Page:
According to the manager of the £434.7m fund Mark Peden, the move has been inspired by the increasing adoption of shareholder friendly policies by corporates, which are facing mounting pressure from overseas investors to return cash to them in the current low growth, low inflation environment.
This pressure combined with the government pension fund’s desire for yield, the new corporate governance code and declining alternative uses for cash means better returns for shareholders via higher dividends and share buy-backs, Peden explained.
“In the mid-1990s shareholders were at the bottom of the corporate priority list in Japan,” he said. “Although the pace of change has been glacial, corporates have gradually become more shareholder friendly with improved investor relations, less irrational decision making and better returns for shareholders. The story is still in its infancy as the market yield is just 2.2% but the trend is clear, payouts are rising and companies have the firepower and willingness to increase dividends.”
“Japan doesn’t embrace change quickly, but once it does it embraces it enthusiastically,” Peden continued. “We believe yields will continue to rise and over time we expect other global income funds will also be looking to take advantage and increase their allocations.”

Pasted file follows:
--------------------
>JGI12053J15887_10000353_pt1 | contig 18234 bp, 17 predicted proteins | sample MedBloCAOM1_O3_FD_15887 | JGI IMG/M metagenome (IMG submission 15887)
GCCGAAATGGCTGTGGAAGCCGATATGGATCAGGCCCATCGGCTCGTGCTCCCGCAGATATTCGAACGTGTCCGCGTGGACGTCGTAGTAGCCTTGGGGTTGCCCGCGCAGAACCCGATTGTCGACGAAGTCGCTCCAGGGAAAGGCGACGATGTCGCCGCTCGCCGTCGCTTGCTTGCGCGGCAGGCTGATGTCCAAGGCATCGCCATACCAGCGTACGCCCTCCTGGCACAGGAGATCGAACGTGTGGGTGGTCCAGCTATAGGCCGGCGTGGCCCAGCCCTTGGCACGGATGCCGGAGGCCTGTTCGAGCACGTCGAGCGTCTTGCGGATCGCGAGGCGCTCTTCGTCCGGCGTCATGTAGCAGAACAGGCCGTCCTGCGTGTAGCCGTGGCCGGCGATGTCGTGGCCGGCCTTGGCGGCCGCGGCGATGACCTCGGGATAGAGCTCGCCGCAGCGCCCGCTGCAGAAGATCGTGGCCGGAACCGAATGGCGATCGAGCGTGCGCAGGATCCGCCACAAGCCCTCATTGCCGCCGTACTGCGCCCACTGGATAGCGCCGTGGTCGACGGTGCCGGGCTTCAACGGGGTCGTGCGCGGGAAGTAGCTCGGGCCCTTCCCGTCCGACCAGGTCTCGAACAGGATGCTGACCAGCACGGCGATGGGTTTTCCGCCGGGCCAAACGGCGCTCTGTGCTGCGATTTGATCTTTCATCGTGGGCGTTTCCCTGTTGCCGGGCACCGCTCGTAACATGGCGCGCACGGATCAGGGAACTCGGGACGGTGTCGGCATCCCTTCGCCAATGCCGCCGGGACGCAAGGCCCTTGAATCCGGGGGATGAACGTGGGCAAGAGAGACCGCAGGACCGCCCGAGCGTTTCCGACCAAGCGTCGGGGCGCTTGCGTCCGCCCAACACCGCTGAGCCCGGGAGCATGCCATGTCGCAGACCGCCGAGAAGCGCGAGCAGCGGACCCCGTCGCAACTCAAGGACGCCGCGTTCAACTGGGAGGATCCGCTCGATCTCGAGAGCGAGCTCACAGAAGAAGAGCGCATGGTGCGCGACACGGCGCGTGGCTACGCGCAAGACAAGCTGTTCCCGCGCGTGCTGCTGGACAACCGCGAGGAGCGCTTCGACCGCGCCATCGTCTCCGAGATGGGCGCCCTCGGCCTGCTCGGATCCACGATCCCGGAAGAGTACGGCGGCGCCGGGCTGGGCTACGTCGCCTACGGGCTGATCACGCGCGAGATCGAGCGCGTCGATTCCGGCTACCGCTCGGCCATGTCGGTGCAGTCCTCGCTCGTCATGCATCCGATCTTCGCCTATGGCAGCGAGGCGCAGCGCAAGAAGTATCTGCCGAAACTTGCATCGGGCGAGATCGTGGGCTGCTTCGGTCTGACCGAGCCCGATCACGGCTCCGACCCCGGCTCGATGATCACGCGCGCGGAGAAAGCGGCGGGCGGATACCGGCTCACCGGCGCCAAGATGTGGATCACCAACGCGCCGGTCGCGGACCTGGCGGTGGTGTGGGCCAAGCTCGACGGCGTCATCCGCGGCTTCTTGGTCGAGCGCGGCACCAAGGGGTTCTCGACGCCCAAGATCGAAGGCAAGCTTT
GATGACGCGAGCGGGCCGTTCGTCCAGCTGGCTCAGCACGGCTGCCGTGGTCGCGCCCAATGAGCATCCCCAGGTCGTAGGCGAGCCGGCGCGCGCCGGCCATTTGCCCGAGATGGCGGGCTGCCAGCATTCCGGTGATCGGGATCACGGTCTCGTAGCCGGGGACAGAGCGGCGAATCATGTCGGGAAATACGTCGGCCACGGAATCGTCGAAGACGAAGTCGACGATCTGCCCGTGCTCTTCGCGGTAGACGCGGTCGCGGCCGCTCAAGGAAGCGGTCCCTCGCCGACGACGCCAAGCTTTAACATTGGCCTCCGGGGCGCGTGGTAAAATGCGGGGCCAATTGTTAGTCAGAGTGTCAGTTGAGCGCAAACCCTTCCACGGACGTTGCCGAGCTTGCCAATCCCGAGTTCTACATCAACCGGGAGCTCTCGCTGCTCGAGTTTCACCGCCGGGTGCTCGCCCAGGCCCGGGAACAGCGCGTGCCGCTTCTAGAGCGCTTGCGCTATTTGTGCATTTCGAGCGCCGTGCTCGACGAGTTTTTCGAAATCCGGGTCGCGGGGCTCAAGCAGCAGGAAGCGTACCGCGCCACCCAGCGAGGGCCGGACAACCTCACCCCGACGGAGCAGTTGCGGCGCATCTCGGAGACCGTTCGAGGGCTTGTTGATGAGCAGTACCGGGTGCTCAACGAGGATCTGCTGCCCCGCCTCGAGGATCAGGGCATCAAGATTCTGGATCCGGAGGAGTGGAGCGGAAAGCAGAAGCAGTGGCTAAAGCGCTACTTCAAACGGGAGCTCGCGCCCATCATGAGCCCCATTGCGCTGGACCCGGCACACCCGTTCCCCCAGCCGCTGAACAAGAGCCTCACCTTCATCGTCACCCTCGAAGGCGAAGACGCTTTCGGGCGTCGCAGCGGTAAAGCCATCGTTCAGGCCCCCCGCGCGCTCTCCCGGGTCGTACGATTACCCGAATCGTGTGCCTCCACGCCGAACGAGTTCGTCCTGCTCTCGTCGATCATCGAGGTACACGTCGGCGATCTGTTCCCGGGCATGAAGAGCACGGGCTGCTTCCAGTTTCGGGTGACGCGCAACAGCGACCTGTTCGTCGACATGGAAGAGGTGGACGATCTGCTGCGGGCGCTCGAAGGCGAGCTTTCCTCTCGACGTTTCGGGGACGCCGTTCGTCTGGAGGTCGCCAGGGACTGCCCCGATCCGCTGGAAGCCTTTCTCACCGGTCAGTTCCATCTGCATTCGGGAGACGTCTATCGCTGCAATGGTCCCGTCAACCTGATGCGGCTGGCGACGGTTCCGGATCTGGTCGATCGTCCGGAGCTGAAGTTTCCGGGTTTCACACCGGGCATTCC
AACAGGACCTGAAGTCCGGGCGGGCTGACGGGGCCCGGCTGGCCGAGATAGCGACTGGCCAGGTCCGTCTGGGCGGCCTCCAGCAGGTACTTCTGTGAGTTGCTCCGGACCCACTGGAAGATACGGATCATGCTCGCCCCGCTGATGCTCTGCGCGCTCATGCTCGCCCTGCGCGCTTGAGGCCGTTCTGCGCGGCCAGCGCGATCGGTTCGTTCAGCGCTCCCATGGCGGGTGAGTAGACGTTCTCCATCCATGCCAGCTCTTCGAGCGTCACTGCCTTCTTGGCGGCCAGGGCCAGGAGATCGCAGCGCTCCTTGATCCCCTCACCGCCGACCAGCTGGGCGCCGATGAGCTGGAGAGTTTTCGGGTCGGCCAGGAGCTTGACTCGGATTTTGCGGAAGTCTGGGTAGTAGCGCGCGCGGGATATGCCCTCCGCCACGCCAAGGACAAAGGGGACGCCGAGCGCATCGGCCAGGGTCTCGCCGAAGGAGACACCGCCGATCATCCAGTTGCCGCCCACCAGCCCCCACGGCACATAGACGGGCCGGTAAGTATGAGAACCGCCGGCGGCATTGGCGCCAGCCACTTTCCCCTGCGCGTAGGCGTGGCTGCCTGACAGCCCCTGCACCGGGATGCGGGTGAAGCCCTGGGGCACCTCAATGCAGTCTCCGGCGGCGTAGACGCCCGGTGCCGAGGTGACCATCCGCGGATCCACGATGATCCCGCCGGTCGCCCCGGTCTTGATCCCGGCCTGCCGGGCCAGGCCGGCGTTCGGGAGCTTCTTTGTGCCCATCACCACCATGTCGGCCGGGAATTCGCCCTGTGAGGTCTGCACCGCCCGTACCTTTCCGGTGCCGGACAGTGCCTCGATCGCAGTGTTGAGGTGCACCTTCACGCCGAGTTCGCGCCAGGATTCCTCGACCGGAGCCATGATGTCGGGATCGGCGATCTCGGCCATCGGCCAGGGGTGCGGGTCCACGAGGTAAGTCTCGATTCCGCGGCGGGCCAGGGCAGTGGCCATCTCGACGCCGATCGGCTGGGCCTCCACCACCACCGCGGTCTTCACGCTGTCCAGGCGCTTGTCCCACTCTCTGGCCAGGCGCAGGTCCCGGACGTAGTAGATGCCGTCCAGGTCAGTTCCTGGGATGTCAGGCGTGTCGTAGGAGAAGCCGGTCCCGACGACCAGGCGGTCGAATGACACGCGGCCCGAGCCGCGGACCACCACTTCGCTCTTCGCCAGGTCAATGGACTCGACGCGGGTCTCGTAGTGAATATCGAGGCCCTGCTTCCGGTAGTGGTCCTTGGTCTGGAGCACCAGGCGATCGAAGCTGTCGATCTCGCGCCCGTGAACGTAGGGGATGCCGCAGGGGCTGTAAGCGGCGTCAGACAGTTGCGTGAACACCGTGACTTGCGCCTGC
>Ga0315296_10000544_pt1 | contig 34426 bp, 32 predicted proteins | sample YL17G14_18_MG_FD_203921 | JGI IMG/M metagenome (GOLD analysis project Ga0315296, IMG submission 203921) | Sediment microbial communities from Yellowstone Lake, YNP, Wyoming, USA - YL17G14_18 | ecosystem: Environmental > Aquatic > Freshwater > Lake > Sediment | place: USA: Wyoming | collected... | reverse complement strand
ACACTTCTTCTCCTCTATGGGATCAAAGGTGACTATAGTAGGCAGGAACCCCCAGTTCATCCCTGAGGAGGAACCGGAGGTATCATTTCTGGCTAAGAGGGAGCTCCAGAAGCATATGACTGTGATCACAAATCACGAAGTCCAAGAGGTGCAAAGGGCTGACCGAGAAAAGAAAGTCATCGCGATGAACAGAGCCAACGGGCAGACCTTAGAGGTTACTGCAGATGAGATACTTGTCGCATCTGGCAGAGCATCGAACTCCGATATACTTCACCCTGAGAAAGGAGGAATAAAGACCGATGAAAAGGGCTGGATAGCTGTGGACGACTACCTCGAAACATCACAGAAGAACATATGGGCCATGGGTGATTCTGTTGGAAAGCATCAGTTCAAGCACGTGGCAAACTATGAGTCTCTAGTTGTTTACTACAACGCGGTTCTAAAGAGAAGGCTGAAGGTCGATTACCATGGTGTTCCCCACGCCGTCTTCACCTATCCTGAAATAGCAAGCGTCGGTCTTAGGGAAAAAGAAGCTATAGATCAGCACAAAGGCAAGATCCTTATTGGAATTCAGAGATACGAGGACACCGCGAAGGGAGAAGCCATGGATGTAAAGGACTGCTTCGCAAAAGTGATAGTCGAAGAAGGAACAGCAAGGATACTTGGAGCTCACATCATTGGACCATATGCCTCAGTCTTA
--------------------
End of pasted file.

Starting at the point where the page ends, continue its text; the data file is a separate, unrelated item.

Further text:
Peden also noted that Japanese balance sheets have improved over the last 15 years as companies have increased equity by 96% on average and payed down debt by 20%, meaning Japan now has more companies with net cash than most other major markets.
The fund holds a mix of mix of domestic and export-orientated stocks. Key holdings include tyre manufacturer Bridgestone, semiconductor equipment company Tokyo Electron, engineering recruiter TechnoPro and construction company Daito Trust.